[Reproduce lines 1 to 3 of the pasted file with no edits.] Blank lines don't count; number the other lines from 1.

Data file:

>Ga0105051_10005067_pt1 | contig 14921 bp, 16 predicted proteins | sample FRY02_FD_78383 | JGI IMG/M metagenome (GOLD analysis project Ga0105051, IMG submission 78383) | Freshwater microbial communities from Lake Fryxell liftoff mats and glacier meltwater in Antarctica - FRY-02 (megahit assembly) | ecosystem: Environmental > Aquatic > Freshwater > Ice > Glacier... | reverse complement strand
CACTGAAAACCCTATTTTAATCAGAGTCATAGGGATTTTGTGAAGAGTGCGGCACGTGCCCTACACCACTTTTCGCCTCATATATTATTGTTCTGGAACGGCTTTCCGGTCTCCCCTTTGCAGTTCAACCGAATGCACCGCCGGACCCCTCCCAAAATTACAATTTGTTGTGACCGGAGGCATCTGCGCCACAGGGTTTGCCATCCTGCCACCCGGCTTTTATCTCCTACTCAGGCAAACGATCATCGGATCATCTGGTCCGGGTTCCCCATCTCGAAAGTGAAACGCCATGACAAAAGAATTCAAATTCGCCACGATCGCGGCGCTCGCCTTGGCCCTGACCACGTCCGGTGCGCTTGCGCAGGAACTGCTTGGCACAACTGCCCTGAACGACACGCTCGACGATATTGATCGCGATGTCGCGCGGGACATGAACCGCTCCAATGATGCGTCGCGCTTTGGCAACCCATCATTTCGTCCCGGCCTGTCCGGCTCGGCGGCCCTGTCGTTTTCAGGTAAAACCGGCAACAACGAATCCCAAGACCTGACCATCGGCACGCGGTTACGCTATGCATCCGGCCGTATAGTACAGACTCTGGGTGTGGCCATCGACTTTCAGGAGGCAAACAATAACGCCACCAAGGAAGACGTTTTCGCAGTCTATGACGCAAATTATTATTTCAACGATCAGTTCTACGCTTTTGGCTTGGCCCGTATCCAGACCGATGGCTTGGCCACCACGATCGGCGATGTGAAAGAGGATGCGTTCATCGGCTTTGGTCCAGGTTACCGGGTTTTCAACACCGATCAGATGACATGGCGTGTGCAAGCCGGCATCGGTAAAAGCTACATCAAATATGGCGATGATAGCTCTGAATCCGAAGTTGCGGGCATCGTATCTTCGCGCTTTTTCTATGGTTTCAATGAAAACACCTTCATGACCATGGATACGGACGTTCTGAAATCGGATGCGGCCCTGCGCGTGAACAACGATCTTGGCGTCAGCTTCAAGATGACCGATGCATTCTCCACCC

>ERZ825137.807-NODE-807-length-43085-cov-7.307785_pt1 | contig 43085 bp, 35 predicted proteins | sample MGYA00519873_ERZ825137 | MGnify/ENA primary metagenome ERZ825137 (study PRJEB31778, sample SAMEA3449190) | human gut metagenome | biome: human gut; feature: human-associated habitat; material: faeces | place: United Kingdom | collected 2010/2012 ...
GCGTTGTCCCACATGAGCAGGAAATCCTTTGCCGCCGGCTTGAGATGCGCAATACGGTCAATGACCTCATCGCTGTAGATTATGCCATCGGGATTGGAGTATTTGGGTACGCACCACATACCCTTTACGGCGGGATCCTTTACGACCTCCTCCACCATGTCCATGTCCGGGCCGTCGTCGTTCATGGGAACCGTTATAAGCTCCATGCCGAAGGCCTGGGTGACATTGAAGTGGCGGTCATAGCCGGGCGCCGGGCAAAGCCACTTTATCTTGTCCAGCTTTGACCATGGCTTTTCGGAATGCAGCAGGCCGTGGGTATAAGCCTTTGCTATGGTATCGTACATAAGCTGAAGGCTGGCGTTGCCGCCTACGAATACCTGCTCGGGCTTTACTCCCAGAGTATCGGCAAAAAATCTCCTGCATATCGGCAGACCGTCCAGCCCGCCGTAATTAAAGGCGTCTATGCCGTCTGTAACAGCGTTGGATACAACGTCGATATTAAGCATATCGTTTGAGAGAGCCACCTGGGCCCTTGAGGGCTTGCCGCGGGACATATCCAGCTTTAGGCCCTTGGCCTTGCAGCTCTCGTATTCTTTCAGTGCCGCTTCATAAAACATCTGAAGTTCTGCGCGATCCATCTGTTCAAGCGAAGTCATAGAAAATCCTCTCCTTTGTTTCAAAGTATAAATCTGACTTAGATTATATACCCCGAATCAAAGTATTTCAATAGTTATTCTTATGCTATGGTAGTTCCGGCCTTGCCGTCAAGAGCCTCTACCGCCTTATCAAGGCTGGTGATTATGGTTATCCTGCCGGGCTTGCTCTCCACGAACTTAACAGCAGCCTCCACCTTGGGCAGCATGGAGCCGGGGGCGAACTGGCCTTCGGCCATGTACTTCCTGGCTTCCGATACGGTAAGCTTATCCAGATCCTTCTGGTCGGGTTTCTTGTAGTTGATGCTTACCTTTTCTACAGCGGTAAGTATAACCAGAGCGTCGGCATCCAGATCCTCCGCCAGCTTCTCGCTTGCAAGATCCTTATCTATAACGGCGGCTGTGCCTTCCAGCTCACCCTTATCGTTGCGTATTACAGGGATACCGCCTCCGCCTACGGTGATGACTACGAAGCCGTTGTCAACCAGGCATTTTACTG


>Ga0105051_10005067_pt1 | contig 14921 bp, 16 predicted proteins | sample FRY02_FD_78383 | JGI IMG/M metagenome (GOLD analysis project Ga0105051, IMG submission 78383) | Freshwater microbial communities from Lake Fryxell liftoff mats and glacier meltwater in Antarctica - FRY-02 (megahit assembly) | ecosystem: Environmental > Aquatic > Freshwater > Ice > Glacier... | reverse complement strand
CACTGAAAACCCTATTTTAATCAGAGTCATAGGGATTTTGTGAAGAGTGCGGCACGTGCCCTACACCACTTTTCGCCTCATATATTATTGTTCTGGAACGGCTTTCCGGTCTCCCCTTTGCAGTTCAACCGAATGCACCGCCGGACCCCTCCCAAAATTACAATTTGTTGTGACCGGAGGCATCTGCGCCACAGGGTTTGCCATCCTGCCACCCGGCTTTTATCTCCTACTCAGGCAAACGATCATCGGATCATCTGGTCCGGGTTCCCCATCTCGAAAGTGAAACGCCATGACAAAAGAATTCAAATTCGCCACGATCGCGGCGCTCGCCTTGGCCCTGACCACGTCCGGTGCGCTTGCGCAGGAACTGCTTGGCACAACTGCCCTGAACGACACGCTCGACGATATTGATCGCGATGTCGCGCGGGACATGAACCGCTCCAATGATGCGTCGCGCTTTGGCAACCCATCATTTCGTCCCGGCCTGTCCGGCTCGGCGGCCCTGTCGTTTTCAGGTAAAACCGGCAACAACGAATCCCAAGACCTGACCATCGGCACGCGGTTACGCTATGCATCCGGCCGTATAGTACAGACTCTGGGTGTGGCCATCGACTTTCAGGAGGCAAACAATAACGCCACCAAGGAAGACGTTTTCGCAGTCTATGACGCAAATTATTATTTCAACGATCAGTTCTACGCTTTTGGCTTGGCCCGTATCCAGACCGATGGCTTGGCCACCACGATCGGCGATGTGAAAGAGGATGCGTTCATCGGCTTTGGTCCAGGTTACCGGGTTTTCAACACCGATCAGATGACATGGCGTGTGCAAGCCGGCATCGGTAAAAGCTACATCAAATATGGCGATGATAGCTCTGAATCCGAAGTTGCGGGCATCGTATCTTCGCGCTTTTTCTATGGTTTCAATGAAAACACCTTCATGACCATGGATACGGACGTTCTGAAATCGGATGCGGCCCTGCGCGTGAACAACGATCTTGGCGTCAGCTTCAAGATGACCGATGCATTCTCCACCC

>ERZ825137.807-NODE-807-length-43085-cov-7.307785_pt1 | contig 43085 bp, 35 predicted proteins | sample MGYA00519873_ERZ825137 | MGnify/ENA primary metagenome ERZ825137 (study PRJEB31778, sample SAMEA3449190) | human gut metagenome | biome: human gut; feature: human-associated habitat; material: faeces | place: United Kingdom | collected 2010/2012 ...